12th December; and on the 7th February, Malietoa appealed to the United States consul to aid him in getting rid of his arrogant premier. Mr Foster forwarded this petition to the British consul and Captain Stevens, who, after an interview with the king and the Samoan representatives—the Taimua and the Faipule—agreed to arrest Steinberger, who, accordingly, was carried on board the Barracouta for safe keeping.
His right hand, Jonas Coe, was however left at large, and by his advice the Steinberger faction proceeded that night to seize the king and carry him off to the isle of Savaii, where they forced him to sign a deed of abdication, vesting all power of government in the Taimua and Faipule. Within a week Malietoa contrived to send a message to Captain Stevens, acquainting him with these circumstances, and requesting his further aid. The Barracouta accordingly went to the rescue, and brought the king back to Apia, where he was landed with a salute of twenty-one guns, and a guard of marines was told off to protect him. The town was now full of armed mobs, who surrounded the British consulate in a threatening manner, so that Mr Williams, the consul, was obliged to swear in special constables for its protection.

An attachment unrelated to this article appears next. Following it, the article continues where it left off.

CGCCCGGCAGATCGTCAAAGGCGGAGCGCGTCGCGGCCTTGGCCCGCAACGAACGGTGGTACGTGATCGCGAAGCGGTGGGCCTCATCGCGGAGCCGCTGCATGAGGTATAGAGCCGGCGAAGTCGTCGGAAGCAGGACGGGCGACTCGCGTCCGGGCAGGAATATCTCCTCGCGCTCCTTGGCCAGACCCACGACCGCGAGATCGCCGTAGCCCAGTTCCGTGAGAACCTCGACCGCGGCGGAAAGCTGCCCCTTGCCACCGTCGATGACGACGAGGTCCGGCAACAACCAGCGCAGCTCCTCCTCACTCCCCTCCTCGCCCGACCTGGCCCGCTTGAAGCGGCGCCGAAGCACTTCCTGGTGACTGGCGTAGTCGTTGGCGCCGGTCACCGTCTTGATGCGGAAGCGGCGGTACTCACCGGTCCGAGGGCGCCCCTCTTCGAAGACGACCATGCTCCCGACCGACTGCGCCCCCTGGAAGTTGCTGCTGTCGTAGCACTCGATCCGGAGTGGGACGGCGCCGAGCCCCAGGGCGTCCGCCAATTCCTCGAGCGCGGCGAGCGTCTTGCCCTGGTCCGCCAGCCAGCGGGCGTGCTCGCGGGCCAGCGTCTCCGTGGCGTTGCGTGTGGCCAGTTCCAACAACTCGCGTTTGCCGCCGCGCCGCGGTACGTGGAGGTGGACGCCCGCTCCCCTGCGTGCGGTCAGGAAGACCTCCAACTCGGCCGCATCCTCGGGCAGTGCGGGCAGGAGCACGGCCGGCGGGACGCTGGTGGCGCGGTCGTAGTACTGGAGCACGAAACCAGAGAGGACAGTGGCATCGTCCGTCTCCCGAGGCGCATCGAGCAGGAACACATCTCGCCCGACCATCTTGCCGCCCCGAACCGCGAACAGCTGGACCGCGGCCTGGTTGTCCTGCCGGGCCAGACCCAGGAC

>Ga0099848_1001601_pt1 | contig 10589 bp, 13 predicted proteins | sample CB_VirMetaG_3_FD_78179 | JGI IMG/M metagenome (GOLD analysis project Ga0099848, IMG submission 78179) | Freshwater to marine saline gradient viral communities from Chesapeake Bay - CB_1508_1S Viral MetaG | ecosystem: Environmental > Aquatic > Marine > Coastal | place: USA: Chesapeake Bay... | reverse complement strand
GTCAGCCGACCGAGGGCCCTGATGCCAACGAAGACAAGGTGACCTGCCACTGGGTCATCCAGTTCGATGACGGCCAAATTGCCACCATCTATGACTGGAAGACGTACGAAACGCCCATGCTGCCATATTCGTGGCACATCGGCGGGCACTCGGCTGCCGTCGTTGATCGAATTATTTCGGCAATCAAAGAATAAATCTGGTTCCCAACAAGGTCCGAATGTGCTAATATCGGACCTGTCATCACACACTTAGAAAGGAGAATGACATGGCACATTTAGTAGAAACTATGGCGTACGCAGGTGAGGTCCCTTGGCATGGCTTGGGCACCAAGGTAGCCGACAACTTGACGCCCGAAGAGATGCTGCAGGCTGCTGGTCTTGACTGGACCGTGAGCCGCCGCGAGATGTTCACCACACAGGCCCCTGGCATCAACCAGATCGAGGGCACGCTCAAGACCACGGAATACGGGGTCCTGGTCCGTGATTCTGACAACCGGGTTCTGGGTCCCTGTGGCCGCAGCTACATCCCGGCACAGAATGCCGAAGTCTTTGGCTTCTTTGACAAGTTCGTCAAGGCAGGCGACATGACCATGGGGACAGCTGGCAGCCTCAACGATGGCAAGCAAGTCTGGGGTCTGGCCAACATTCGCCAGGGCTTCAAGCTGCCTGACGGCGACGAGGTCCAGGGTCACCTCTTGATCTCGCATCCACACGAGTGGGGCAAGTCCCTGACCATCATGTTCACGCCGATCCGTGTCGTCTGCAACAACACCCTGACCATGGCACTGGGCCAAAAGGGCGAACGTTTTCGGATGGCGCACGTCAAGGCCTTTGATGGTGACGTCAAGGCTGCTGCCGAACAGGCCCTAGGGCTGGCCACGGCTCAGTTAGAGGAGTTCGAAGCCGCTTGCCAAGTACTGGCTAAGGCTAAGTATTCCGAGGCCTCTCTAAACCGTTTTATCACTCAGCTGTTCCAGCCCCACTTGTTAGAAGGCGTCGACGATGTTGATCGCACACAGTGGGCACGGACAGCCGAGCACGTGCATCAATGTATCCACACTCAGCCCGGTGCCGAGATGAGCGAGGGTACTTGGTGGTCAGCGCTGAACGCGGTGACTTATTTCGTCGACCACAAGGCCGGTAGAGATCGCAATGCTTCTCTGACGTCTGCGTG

So matters went on till the 13th March, when the king, wishing to explain to his people his reasons for dismissing Steinberger, summoned all the chiefs to meet him at the neighbouring village of Mulinunu, which lies on a green peninsula beyond Apia. Malietoa was escorted by his principal chiefs, the consuls, and foreign residents, and Captain Stevens, with a guard of sailors and marines; the latter with unloaded arms, which were piled on reaching the village. Then, in their rear, appeared a strong party of armed natives, cutting off their retreat, and evidently meditating an attack. An officer, with a small party of marines, advanced to parley with these men, but were received with a volley of musketry, which killed and wounded several. Then followed a sharp skirmish, in which the sailors fought at a great disadvantage—the enemy being 500 strong, and concealed by the dense thickets of bananas and sugar-cane. Eleven sailors and marines were killed and wounded, and the assailants lost about double that number.